It appears my recent thoughts on leashing cats triggered several fine feline fanciers to write in defense of such trappings. Their thoughts were, well, amewsing.
OK, I admit cats are a mystery, as can be their owners. And part of that mystery (or so I thought) was that, unlike man’s best friend, the domesticated wolf, cats had never taken to being broken to the leash.
Not so, says longtime friend Barbara Flynn.
“Taj is a purebred Abyssinian fixed male, 2 years, 4 months, and has been walking on a leash since I picked him up (at 14 weeks) from the breeder. ... He came with his own vest, and the leash was easy to adapt to on the trip home from Canada. As he grew up, I got out the sewing machine and made more vests. The one in the photo is actually a guinea pig harness from Petsmart, size large. He outgrew that one, too.”
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(Barbara’s casual remark about “a guinea pig harness” raises the question: Is there a cult of guinea pig walkers out there that remains under our collective radar?)
Barbara adds that they recently returned to their Baywood home (where Taj gets a daily leashed walk) from a two-week camping trip in Washington.
“On his leash, he recently found gophers, lizards, chipmunks, garter snakes and chased a peacock. We have a strict touch and release policy.”
Another letter that was, well, the cat’s pajamas came in from Ann Brooks, daughter of the late, great Telegram-Tribune sports editor Johnny Nettleship and sister of the legendary Jane Nettleship Maxwell.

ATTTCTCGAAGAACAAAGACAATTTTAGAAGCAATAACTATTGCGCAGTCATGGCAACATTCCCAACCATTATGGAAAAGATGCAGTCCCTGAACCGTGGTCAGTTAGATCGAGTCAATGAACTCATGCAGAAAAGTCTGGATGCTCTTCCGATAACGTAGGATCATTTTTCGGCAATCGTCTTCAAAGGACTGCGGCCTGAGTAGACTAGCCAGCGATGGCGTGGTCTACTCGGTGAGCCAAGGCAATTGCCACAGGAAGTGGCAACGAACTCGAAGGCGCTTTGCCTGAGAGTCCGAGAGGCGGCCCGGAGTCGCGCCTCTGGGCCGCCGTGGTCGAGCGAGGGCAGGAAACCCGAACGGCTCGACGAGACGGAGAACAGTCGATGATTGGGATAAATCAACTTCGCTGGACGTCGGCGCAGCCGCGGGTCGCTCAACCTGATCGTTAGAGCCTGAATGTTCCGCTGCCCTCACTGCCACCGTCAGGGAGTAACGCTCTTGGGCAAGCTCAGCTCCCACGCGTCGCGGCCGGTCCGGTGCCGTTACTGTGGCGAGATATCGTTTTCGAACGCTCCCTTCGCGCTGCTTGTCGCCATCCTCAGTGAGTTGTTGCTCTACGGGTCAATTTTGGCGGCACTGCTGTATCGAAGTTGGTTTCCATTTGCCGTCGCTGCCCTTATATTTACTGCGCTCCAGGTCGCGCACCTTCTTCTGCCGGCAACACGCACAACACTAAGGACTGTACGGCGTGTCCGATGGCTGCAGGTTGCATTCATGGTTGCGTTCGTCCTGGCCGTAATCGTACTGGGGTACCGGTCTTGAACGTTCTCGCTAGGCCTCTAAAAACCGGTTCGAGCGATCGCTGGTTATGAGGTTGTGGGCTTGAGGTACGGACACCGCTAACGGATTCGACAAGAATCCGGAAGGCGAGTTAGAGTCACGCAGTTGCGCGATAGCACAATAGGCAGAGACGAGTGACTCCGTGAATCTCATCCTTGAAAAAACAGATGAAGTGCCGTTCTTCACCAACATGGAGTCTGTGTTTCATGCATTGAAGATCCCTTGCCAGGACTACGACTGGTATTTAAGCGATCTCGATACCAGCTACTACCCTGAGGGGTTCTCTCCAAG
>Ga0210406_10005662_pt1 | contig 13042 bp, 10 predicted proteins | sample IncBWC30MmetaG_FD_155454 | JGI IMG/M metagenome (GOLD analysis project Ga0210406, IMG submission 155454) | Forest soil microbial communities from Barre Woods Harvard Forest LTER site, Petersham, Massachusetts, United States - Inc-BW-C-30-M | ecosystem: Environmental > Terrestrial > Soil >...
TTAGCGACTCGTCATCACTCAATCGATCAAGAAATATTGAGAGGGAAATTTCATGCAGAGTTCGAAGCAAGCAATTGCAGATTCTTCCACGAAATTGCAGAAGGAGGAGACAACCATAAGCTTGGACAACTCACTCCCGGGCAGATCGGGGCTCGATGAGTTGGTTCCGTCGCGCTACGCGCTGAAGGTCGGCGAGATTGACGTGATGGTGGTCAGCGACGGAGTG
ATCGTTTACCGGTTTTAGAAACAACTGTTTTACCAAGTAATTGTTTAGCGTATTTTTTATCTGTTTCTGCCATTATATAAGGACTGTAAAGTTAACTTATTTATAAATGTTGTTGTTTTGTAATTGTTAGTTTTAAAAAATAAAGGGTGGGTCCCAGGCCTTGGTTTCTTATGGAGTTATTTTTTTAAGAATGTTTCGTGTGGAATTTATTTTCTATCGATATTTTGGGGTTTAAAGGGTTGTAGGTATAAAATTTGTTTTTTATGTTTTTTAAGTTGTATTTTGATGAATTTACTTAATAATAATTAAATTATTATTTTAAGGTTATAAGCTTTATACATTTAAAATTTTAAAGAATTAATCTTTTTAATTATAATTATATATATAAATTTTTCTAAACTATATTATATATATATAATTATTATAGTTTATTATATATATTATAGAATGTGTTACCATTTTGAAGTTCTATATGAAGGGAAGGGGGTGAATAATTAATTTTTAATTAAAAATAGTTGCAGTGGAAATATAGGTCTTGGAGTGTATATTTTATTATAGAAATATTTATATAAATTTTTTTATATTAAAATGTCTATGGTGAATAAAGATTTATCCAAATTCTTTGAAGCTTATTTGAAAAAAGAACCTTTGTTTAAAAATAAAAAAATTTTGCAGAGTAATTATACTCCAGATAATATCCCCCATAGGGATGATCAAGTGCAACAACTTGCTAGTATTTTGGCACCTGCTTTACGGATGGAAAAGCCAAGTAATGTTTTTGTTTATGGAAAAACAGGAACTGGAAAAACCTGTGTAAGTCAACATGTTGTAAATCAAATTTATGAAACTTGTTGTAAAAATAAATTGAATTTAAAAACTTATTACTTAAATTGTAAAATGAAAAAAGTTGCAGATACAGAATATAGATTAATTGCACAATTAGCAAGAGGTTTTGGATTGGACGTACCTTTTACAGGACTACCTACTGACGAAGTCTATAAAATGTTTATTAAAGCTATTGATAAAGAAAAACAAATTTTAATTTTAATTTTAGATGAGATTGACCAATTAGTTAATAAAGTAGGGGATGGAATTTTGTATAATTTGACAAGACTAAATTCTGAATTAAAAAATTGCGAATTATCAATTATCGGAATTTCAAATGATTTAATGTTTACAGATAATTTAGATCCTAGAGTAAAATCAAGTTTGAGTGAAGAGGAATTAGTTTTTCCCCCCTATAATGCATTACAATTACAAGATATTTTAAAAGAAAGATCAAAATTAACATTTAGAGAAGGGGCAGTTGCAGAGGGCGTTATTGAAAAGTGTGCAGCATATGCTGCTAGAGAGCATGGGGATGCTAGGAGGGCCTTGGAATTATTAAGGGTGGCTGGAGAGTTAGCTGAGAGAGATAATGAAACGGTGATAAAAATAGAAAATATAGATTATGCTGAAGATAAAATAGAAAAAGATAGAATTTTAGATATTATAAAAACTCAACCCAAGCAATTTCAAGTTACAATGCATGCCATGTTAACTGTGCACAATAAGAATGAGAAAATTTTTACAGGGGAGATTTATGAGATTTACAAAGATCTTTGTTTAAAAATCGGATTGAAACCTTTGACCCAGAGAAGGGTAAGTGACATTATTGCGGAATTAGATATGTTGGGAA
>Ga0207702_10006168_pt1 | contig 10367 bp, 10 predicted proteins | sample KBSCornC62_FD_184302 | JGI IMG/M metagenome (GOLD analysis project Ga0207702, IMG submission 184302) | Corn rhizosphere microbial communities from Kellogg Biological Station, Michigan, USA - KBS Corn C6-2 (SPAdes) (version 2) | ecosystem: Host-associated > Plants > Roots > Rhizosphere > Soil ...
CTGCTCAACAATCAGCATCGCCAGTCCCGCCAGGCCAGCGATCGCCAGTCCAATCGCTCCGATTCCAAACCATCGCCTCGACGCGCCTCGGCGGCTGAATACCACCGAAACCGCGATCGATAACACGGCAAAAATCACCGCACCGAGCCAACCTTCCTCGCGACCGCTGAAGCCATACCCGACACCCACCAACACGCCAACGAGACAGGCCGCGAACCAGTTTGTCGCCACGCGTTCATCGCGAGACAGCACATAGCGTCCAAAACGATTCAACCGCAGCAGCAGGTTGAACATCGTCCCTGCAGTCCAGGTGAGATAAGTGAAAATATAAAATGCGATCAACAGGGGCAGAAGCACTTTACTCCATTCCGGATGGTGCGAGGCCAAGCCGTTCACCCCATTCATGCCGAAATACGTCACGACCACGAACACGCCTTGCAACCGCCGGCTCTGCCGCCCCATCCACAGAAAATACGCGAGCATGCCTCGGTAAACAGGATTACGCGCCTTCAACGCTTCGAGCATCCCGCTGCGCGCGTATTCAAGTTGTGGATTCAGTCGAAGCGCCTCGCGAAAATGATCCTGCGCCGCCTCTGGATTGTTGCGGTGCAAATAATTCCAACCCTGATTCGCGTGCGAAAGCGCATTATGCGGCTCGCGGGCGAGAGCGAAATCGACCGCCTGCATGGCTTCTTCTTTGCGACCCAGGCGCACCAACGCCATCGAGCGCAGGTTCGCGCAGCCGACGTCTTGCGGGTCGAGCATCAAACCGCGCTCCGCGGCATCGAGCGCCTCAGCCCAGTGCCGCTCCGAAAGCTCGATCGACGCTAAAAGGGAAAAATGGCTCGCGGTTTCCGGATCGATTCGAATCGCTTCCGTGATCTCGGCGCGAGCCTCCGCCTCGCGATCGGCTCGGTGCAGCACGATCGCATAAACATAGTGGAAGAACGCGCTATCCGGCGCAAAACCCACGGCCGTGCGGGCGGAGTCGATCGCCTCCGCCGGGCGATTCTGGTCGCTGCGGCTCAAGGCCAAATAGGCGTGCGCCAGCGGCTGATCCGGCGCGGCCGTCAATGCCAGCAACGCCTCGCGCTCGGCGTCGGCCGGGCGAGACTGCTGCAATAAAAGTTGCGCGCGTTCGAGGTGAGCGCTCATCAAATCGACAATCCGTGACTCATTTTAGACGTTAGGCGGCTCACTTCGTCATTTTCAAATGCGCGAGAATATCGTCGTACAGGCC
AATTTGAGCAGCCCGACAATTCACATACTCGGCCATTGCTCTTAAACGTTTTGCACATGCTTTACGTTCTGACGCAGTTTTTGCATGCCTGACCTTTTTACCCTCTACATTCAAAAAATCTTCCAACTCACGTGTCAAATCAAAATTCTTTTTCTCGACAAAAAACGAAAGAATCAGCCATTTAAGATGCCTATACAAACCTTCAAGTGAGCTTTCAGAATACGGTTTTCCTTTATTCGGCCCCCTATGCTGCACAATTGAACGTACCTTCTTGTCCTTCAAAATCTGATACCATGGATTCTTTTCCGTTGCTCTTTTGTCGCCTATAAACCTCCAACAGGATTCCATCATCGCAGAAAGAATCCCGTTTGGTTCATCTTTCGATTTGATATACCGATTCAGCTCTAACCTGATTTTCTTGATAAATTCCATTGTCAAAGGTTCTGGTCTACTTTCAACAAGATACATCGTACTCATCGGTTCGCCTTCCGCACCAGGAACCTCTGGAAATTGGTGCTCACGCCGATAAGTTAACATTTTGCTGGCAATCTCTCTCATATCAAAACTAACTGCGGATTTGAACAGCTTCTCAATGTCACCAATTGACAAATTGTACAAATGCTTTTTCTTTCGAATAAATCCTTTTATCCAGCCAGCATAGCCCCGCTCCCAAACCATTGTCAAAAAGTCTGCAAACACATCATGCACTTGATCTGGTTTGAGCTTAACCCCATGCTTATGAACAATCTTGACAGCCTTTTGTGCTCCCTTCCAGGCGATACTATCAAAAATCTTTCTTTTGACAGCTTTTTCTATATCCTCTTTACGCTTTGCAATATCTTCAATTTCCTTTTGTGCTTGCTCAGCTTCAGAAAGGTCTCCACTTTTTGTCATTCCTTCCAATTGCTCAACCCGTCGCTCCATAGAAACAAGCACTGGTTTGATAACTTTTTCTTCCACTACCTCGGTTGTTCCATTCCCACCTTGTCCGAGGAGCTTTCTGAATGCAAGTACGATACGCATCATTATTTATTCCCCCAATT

Ann wondered if I’d ever heard of Johnny and “his several generations of bad-natured Siamese cats that walked on leashes? These were mean ones that demolished rolls and rolls of paper towels and toilet tissue and upholstered furniture and laughed about it among themselves.
“I personally witnessed Chang the Second wrap his leash around the legs of my first husband (Cal Poly baseball pitcher Roger Pfaffenberger) and drop the 6-foot-4-inch, 185-pounder on his hiney on the sidewalk. … I laughed a little bit. Dad justified their behavior on the grounds that they ‘picked’ football game winners out of a hat. This was a made-up story. They didn’t like football. They liked Mickey Mouse cartoons. Their eyes dilated for Mickey.
“The outside walks involved attaching the leashes to the harnesses. This signaled the cats to run to the front door and jockey for position. Once the door was opened, they shot out in different directions.
“My point here is that many cats can walk on leashes if you are strong enough to drag them home. And not all cats are killers. It just seems that way if you have upholstered furniture.” Bill Morem can be found bridling at bmorem@thetri bunenews.com or 781-7852.